Baja’s Premier Kiteboarding Competition
Published on May 13th, 2014
All the best that Mexico has to offer comes together in Los Barriles in Southern Baja. About halfway between Cabo San Lucas and the capital in La Paz, Los Barriles enjoys a combination of superlative weather, natural beauty, easy pace, and the remarkable Sea of Cortez.
Los Barriles is also home to one of the go-to kiteboarding competition, Lord of the Wind, with top world kiters like Bryan Lake, Adam Koch, and Johnny Heineken from San Francisco as regular attendees. Wylie Nisbet, event PRO, explains what makes this event click…
Here in Los Barriles, Southern Baja, we have been running kiting events for about fifteen years. Our current event is called Lord of the Wind, a four day Pro Am event that’s sponsored by our local Rotary Club. Currently the purse is about $11,000 and going up.
We usually try and set our courses three to four days prior to the start of the event. This gives us time to tweak the courses and lets everyone have a little practice time. Because of the local conditions, we cannot keep boats in the water during the event. Our outside marks, 200 yards off the beach, are set in 300’ of water.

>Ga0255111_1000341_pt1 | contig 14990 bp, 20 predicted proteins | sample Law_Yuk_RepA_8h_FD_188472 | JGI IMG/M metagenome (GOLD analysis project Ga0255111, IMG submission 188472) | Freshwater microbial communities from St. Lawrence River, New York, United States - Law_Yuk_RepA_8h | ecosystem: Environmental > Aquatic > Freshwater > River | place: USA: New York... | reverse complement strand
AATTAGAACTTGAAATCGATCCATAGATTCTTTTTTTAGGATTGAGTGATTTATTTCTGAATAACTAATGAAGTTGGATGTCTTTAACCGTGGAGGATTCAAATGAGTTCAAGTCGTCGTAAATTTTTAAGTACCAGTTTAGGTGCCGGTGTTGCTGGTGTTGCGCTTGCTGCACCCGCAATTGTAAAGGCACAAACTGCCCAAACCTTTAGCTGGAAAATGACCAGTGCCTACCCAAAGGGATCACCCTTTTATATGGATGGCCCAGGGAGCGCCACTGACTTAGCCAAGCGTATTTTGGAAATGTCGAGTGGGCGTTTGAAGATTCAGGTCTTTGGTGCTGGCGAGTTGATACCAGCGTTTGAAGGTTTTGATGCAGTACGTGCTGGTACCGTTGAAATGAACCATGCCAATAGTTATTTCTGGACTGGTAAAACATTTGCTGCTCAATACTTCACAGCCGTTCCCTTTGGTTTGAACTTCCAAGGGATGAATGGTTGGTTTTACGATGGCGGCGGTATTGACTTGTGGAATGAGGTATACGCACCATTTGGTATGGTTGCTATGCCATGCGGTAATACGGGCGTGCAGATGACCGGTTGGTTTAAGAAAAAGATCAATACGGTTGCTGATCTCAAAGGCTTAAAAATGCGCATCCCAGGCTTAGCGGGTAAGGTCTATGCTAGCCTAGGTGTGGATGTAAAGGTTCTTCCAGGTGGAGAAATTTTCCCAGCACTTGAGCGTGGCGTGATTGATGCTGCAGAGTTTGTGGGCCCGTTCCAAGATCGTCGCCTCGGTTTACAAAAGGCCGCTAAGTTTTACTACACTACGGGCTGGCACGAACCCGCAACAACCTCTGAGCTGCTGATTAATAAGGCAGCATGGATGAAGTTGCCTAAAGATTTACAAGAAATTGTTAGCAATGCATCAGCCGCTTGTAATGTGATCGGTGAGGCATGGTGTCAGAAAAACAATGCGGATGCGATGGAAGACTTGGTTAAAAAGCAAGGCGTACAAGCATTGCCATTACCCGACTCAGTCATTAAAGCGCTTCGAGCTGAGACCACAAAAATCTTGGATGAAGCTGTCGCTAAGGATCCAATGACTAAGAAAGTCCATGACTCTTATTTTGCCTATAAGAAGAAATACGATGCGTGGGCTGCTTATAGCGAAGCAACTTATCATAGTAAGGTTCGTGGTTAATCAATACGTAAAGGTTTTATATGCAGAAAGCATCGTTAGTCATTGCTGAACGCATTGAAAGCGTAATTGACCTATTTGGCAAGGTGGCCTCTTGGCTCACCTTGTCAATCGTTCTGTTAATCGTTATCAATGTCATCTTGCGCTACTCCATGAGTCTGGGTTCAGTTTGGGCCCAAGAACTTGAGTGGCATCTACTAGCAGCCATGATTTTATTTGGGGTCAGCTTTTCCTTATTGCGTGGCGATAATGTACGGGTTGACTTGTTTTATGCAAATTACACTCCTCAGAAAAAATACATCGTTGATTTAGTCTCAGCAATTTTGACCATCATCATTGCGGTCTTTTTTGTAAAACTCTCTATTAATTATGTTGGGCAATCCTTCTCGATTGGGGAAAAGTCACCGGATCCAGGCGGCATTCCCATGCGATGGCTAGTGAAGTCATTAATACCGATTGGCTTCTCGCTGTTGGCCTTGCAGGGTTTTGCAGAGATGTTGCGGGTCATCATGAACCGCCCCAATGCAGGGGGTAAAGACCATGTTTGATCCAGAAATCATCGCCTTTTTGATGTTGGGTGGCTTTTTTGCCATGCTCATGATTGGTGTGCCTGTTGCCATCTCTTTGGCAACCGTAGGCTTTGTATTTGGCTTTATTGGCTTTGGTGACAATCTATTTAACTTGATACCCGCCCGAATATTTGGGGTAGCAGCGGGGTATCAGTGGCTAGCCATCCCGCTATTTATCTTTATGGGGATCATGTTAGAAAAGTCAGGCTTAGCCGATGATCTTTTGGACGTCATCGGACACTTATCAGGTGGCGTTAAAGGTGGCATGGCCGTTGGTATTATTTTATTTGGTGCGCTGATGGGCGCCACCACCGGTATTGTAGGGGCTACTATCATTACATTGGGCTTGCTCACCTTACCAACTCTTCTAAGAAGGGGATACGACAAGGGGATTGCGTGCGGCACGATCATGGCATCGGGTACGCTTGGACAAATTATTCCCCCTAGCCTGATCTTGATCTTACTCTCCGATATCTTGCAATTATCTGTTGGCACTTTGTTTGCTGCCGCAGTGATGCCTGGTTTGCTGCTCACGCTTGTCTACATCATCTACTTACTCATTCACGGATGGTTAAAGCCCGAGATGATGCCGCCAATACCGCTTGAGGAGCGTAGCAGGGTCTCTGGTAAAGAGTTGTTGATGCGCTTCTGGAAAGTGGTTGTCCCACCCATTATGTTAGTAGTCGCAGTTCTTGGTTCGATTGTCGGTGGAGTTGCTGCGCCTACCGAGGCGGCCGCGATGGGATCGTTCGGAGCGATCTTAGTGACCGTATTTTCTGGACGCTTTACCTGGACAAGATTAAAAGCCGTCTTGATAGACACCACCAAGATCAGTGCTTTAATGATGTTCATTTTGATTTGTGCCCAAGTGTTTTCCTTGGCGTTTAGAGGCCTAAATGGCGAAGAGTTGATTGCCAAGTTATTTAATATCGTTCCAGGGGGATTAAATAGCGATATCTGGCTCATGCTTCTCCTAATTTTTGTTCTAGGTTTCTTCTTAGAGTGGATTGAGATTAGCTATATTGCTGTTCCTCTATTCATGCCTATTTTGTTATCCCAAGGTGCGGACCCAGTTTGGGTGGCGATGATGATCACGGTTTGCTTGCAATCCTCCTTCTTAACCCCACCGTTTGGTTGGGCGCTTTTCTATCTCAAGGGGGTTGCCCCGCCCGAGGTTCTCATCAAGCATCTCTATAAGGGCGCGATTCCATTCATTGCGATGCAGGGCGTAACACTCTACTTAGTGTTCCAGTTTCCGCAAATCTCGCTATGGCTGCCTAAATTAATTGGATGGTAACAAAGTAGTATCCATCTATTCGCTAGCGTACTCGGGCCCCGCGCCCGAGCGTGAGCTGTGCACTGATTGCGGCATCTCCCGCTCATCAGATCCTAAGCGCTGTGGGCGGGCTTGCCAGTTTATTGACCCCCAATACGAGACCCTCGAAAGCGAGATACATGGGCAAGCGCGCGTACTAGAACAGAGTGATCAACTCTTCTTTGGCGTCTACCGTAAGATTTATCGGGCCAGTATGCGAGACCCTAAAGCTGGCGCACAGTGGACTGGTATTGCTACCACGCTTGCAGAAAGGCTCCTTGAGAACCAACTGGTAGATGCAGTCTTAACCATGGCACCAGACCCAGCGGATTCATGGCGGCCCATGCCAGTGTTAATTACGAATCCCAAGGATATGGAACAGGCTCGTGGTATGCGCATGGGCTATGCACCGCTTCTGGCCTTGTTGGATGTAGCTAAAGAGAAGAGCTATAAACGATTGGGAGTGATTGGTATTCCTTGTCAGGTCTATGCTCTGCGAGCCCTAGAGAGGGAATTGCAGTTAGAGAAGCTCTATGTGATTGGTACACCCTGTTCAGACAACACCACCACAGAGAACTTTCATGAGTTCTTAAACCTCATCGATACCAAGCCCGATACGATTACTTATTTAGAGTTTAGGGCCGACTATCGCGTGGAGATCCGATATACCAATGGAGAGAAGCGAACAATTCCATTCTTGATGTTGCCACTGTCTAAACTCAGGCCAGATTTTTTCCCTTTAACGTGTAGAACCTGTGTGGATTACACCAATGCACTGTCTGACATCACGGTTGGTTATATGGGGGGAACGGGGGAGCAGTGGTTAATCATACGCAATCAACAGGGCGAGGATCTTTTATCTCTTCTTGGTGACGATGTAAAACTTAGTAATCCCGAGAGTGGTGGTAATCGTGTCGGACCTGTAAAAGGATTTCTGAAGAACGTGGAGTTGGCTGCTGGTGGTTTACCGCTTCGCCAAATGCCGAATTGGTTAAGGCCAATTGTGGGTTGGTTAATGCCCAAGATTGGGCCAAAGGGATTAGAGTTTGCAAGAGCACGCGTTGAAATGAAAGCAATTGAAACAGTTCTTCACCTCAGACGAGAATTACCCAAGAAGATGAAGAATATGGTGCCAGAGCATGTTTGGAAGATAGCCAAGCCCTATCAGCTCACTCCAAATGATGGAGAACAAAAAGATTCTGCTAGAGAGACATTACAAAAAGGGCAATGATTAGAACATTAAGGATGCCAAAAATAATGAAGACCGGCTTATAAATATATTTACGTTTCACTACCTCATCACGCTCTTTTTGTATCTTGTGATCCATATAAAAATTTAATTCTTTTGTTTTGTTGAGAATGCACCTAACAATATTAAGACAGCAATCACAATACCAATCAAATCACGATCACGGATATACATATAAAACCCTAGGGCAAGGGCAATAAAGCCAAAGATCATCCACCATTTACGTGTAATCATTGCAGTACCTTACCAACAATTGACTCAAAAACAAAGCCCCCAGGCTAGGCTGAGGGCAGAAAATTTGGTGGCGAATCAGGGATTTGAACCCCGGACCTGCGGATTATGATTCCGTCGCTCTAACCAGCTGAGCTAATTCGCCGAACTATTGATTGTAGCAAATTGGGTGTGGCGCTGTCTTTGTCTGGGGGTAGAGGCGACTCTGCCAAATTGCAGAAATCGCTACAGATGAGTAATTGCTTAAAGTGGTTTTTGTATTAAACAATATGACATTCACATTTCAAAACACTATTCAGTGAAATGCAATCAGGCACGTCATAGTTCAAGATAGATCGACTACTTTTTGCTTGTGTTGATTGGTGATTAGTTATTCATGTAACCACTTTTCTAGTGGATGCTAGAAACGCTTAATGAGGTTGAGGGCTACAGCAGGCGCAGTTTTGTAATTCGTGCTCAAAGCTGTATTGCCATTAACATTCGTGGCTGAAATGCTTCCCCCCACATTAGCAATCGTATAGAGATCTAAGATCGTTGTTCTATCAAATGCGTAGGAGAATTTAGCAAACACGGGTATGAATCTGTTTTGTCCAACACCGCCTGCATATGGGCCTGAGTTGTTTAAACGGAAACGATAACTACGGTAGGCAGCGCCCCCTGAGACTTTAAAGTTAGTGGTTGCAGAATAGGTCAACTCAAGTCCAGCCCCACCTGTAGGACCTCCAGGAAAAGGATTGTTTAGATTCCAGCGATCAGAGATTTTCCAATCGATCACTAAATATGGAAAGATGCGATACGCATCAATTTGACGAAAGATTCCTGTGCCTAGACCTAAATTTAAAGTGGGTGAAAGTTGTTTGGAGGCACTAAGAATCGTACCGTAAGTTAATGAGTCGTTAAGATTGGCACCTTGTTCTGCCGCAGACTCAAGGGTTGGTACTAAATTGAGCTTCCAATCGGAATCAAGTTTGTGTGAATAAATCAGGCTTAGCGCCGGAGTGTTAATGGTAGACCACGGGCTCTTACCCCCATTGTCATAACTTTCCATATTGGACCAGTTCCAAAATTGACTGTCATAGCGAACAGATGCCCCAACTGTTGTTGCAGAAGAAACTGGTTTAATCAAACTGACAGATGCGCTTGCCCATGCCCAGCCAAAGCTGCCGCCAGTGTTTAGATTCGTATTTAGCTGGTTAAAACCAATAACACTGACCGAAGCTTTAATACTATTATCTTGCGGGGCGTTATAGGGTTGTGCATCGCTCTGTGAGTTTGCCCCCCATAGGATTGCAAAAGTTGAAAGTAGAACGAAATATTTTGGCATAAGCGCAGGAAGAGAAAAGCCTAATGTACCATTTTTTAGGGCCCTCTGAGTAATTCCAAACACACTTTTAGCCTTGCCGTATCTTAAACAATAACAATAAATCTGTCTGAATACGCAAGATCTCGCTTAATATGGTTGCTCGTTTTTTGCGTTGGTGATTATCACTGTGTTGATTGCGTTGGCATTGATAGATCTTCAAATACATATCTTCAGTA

We hold a mandatory skippers meeting the night before the racing starts. At this meeting, we go over the event and how it is going to be run. For newbie’s to the event, we have a separate meeting to make sure they understand the courses and the fast sequence of starts.
Day 1: We run an eight mark Slalom and usually get off about 36 heats… about one start every 6-7 minutes. The starters have a heat board that shows the current heat being run. We use a four minute start sequence. This pretty much uses up our daily wind window. Because of the local, side shore conditions, all starts are run from the beach and the finishes are recorded from the beach by the Corona Cougars… our finish ladies.
Day 2: We run the Course Racing, usually running about fifteen starts. Next winter this will go up to about twenty starts, to include foiling. That means shorter courses to get this done within our wind window of about 4 to 4.5 hours. Our conditions are side shore so this makes for great arena sailing.
Day 3 and 4: If you have made it through the last two nights of parties, then the weekend brings the finals of the Slalom and Course racing. Starting on Saturday morning, we will run the finals of the Slalom. Then at 1300 we go into Freestyle for the Pro’s. We get a large local crowd for this event and some local TV coverage. On Sunday morning, we finish the Course Racing finals and again at 1300 we go into Big Air. This event is open to all comers. This finishes up our event, again with a lot of beach spectators.
It takes over 100 volunteers to pull this event off, including 36 people that run the racing. The proceeds from the event sponsor the Technology Center for the local school kids.
Click here for daily highlight videos from the 2014 edition.